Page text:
We began by looking through the most recent models of motor homes and trailers dreaming of the one that would fit our family perfectly. (We'd love 4 bunks in the back and a bump out up front for more space). We then watched a video on the origins of the company which isn't necessarily fun for kids but John and I found it interesting. Our tour began with everyone getting their own transmitter radio and ear piece to hear the tour guide and picking up saftey glasses. The kids were thrilled to each get a pair in their size and favorite color. I am sure that was the highlight! We hopped on a trolley and started off in the building where everything is sewn. We saw the bedding and pillows being covered, sofa cushions being assembled, etc. With all of the brown fabrics I saw it was obvious that it is the "in" color compared to all the blue in our motor home.
Our next stop was the plant where they assemble the large 5th Wheels. We started at the beginning of the line and worked our way to the end and it was fascinating! All of the woodworking of cabinets and trim is done here and on the picture to the right you can see it would slide from there down a level to be installed. It moves from station to station and takes 4 or 5 days to complete one trailer. It is quite interesting to see it without any sides. If you are ever in the area I highly recommend the Jayco tour!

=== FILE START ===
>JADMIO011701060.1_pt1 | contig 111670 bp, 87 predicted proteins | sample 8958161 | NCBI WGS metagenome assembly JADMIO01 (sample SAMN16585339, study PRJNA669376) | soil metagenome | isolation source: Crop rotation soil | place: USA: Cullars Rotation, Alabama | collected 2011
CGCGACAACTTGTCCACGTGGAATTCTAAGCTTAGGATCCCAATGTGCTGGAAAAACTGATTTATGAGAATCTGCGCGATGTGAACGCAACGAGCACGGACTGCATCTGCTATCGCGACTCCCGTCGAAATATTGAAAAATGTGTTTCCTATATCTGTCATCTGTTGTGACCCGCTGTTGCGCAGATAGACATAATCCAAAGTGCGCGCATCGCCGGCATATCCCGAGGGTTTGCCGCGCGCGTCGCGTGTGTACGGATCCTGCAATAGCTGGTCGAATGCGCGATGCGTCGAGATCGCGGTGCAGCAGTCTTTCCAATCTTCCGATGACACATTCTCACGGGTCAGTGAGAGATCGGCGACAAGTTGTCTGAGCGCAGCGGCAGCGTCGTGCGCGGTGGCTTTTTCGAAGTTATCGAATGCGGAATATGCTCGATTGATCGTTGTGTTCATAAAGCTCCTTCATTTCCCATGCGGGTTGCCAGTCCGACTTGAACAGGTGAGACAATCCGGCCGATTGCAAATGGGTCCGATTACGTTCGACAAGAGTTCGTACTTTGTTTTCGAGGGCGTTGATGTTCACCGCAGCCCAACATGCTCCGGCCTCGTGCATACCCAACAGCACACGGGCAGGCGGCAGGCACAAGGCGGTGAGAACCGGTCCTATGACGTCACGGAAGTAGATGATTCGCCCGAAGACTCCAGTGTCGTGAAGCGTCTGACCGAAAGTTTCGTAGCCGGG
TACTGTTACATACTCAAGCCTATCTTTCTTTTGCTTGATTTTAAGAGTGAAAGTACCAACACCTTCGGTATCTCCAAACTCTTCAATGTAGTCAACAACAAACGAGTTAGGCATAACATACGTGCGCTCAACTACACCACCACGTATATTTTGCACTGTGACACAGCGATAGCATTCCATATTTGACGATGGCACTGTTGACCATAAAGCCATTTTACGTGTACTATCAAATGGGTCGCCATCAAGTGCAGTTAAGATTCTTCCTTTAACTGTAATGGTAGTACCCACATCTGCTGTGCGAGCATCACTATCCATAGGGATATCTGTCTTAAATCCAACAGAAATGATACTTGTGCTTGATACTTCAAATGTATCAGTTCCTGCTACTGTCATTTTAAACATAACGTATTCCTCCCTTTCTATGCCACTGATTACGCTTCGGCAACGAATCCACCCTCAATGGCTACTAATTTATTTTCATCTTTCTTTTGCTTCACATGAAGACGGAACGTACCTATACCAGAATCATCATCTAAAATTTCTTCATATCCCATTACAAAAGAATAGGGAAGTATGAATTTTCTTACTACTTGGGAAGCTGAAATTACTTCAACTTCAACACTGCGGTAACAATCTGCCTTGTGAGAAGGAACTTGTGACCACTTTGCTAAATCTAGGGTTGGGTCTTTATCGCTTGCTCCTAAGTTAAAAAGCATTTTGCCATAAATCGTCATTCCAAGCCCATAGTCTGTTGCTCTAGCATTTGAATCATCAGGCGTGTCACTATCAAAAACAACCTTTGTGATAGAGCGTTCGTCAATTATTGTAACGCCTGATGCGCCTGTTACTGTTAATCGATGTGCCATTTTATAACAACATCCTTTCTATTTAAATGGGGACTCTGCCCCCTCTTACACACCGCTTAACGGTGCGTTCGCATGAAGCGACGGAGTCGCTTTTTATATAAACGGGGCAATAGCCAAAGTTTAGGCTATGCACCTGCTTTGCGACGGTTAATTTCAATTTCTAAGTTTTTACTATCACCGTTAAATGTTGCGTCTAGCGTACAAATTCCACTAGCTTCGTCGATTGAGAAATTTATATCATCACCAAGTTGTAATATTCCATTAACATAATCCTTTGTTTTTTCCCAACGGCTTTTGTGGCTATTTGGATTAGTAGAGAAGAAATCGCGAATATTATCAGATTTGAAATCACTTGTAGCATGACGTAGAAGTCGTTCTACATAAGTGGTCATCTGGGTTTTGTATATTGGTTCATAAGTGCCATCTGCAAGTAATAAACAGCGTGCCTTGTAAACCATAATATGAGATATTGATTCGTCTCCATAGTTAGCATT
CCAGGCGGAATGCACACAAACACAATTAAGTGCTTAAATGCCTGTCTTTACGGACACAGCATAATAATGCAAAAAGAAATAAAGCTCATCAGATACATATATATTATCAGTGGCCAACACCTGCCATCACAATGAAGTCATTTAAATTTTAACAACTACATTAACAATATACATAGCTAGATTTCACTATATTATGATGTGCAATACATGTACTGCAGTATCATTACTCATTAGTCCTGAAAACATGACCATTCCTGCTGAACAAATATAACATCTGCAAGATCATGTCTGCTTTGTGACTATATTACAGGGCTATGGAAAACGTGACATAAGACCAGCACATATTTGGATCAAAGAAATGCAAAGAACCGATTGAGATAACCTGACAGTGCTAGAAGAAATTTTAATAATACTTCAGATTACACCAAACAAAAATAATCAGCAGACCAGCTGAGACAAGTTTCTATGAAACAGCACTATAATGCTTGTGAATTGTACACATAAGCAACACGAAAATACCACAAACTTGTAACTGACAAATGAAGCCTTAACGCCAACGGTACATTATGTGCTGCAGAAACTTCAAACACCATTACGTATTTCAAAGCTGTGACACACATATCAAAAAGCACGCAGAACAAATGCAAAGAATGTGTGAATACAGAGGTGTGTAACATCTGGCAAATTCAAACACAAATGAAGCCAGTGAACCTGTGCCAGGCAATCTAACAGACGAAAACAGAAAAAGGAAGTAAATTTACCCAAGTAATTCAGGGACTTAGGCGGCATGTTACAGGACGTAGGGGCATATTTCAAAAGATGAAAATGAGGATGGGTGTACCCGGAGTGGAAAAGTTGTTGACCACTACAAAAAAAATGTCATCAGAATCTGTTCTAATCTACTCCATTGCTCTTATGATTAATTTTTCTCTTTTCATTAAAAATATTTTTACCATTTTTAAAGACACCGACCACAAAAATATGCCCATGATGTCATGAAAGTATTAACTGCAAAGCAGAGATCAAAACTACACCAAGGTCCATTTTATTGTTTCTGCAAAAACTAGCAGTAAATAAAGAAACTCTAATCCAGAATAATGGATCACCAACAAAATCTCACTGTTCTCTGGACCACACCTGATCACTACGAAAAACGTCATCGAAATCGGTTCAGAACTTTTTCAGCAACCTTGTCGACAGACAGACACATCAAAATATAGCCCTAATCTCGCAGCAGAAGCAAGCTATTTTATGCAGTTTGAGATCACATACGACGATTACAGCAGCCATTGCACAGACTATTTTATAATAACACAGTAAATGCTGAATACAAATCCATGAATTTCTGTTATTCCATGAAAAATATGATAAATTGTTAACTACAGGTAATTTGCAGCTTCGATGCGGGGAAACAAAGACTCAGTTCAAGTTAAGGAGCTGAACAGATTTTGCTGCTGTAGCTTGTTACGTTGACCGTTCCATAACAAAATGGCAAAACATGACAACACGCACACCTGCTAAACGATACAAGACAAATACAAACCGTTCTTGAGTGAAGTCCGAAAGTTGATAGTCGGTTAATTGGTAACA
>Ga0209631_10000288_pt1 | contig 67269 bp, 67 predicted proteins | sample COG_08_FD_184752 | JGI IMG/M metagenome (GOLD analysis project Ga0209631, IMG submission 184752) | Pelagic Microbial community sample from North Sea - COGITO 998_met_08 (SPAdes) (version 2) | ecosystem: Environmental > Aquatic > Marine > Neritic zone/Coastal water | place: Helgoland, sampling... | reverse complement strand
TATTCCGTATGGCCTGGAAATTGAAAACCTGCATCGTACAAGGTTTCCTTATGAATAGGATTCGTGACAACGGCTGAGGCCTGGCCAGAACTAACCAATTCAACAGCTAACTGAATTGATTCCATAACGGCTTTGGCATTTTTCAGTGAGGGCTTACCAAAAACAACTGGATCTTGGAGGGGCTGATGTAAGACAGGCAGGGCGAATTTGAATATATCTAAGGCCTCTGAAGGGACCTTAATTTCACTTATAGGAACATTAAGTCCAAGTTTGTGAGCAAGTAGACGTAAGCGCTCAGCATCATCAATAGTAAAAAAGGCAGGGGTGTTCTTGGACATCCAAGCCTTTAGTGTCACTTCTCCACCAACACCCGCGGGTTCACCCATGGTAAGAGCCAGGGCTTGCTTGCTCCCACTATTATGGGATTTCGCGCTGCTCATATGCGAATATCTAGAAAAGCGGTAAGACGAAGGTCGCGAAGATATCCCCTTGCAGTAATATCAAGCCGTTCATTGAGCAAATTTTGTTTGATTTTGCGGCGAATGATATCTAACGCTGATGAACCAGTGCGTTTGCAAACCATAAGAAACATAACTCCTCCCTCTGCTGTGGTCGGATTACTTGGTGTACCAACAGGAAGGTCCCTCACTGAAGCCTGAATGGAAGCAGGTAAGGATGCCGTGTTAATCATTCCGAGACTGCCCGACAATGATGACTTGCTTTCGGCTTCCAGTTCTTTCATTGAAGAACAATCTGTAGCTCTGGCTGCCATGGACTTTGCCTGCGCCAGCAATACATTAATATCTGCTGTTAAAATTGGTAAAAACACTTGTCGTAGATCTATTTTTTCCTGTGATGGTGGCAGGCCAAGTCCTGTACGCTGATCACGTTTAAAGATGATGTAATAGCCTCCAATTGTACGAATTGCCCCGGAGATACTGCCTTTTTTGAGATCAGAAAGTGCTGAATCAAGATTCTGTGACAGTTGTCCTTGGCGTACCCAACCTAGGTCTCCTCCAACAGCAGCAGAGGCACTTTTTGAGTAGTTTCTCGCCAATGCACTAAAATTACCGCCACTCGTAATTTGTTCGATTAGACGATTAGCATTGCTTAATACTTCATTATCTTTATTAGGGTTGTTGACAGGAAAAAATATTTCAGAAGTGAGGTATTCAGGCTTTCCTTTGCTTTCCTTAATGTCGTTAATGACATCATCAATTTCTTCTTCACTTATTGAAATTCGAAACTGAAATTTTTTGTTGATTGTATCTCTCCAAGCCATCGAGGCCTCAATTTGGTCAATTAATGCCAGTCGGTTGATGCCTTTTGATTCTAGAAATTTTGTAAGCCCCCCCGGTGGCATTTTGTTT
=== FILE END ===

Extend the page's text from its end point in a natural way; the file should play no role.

[caption id="attachment_782452" align="aligncenter" width="240" caption="A slide out ready to be installed"][/caption]
[caption id="attachment_782453" align="aligncenter" width="240" caption="All lined up"][/caption]
[caption id="attachment_782454" align="aligncenter" width="360" caption="Furniture goes in last. You can see the chairs waiting on the left side."][/caption]
To end the day we ate at a large Amish restaurant called Essenhaus. While the atmosphere was nice, unfortunately the food wasn't worth the price. We had family style and they brought all we could eat. The chicken and mashed potatoes were good but canned green beans are not anyone's favorite here. The noodles were mushy as was the dressing. The kids really enjoyed the Amish peanut butter** and Apple butter on bread though. George was the only one who really enjoyed the meal and ate to his hearts content. Note to selves -- just because it is a very advertised restaurant doesn't mean the food is great. We picked the right day to go as there was a car show on the grounds and of course that was right up John's alley! There are also cute little shops to browse through.
** The secret to Amish peanut butter I found is that they add marshmallow creme to it. In fact I found they also add it so jams and jellies to make a dip. Not exactly good for you, but quite tasty. At the bulk foods store I saw gallons of marshmallow creme but alas, I did bypass that, tempting as it was. :)
[caption id="attachment_782461" align="aligncenter" width="360" caption="Seppy and his "pod-nuh" (partner) :)"][/caption]